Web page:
A reproductive dominance hierarchy exists among workers of the slave-making ant Protomognathus americanus (Emery). Previous studies have shown that dominant workers receive more food from the slaves than the subordinates and interrupt food transfer between subordinates and slaves. However, the levels of macronutrients within the individuals of P. americanus have not been measured. This study determined if the more dominant workers have higher levels of protein, amino acids, carbohydrates, and lipids than their subordinates as predicted by previous studies. The results show that there is no correlation between rank in the hierarchy and levels of macronutrients of the workers. Thus, the more dominant workers do not always have higher levels of nutrients than their subordinates. Possible explanations for these results may include the queen taking nutrients from the most dominant worker, subordinates waiting at entrances to receive food from returning foragers, or subordinates receiving nutrients from larvae or trophic eggs.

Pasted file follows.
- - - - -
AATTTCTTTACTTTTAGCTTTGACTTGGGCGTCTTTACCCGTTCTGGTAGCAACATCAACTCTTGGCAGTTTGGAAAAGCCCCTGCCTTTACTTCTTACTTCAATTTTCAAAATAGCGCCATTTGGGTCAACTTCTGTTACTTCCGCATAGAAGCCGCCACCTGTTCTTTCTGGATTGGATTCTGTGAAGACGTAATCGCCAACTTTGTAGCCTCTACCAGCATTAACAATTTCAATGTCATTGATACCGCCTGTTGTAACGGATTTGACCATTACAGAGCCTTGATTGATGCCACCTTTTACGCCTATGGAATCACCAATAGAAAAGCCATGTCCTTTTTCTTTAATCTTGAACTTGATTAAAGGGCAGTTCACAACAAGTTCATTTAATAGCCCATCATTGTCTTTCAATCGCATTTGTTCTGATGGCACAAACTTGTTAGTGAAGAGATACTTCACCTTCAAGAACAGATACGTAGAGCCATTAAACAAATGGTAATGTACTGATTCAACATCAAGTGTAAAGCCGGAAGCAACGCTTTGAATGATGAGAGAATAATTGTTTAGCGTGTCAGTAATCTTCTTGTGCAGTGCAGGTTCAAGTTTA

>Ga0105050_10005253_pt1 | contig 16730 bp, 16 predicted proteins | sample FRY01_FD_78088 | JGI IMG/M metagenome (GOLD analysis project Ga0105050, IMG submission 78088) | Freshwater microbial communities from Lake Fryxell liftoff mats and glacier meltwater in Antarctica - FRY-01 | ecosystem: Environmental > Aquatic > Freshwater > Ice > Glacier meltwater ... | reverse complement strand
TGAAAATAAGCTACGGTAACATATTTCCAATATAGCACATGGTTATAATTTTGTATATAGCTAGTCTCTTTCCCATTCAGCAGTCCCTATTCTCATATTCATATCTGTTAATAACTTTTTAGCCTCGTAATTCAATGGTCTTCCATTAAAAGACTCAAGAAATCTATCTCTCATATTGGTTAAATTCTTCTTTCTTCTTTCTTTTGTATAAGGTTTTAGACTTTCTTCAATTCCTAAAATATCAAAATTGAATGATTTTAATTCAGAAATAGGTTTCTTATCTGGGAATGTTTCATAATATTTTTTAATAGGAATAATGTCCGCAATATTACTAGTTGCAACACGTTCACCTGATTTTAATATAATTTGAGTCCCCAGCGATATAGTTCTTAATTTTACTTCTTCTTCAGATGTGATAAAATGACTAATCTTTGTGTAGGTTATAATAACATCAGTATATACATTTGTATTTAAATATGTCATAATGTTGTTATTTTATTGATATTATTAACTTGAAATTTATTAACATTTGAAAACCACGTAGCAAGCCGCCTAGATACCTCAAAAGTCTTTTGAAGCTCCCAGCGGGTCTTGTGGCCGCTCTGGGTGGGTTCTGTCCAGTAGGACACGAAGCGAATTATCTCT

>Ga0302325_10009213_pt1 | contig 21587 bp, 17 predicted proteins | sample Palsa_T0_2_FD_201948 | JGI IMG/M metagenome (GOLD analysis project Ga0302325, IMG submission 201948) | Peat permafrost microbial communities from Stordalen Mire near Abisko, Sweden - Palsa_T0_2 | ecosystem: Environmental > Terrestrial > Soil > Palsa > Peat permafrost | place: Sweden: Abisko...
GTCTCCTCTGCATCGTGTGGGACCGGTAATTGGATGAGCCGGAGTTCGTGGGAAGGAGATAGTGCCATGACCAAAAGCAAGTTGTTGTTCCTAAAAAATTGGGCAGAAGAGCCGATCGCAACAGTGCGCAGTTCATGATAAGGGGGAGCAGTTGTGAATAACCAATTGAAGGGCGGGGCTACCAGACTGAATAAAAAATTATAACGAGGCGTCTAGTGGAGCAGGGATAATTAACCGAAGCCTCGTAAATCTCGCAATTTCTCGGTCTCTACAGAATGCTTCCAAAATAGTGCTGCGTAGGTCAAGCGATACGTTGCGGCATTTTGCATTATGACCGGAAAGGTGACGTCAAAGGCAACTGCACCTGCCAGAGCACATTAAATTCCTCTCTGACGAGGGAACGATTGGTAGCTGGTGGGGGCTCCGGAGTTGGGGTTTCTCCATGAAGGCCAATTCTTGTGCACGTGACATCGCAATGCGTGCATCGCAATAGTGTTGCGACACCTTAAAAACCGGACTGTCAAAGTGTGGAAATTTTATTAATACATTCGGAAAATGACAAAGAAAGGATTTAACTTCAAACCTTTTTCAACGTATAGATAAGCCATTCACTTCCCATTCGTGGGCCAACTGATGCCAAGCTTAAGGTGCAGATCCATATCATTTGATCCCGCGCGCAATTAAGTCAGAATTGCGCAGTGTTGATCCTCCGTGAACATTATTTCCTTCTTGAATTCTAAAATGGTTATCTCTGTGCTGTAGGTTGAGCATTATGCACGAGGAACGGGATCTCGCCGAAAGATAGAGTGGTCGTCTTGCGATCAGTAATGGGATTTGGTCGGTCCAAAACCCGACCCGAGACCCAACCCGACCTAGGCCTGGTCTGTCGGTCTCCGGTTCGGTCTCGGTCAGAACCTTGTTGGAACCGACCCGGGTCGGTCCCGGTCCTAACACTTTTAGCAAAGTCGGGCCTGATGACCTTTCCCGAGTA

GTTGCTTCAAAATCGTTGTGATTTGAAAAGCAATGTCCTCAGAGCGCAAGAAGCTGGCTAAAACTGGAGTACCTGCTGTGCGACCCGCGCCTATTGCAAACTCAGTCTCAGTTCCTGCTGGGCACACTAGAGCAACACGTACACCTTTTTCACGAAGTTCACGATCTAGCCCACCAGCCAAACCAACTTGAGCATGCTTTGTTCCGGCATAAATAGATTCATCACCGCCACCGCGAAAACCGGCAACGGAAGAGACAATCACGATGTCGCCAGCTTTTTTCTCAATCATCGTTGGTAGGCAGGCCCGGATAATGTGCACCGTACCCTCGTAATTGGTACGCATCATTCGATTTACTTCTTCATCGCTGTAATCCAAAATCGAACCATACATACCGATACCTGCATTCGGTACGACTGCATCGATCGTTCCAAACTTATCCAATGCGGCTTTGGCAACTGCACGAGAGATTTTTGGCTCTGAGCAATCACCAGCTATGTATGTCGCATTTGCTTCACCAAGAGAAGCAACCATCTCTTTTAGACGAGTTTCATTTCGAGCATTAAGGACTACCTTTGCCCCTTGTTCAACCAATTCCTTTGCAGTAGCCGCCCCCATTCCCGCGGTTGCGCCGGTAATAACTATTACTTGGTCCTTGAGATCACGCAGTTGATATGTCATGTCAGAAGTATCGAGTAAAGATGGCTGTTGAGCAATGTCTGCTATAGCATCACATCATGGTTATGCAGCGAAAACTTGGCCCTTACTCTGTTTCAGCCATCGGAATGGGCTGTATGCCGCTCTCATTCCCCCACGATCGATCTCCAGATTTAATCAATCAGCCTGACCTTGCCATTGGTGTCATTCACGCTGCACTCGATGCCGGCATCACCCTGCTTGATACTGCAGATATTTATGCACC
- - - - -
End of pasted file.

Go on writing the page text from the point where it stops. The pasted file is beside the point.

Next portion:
KEY WORDS: Protomognathus americanus, slave-making ant, dominance hierarchy, nutritional ecology

Return to top


Particle Size and Bait Preference of the Red Imported Fire Ant, Solenopsis invicta (Hymenoptera: Formicidae)

By Ryan Neff, Robert T. Puckett & Roger E. GoldABSTRACT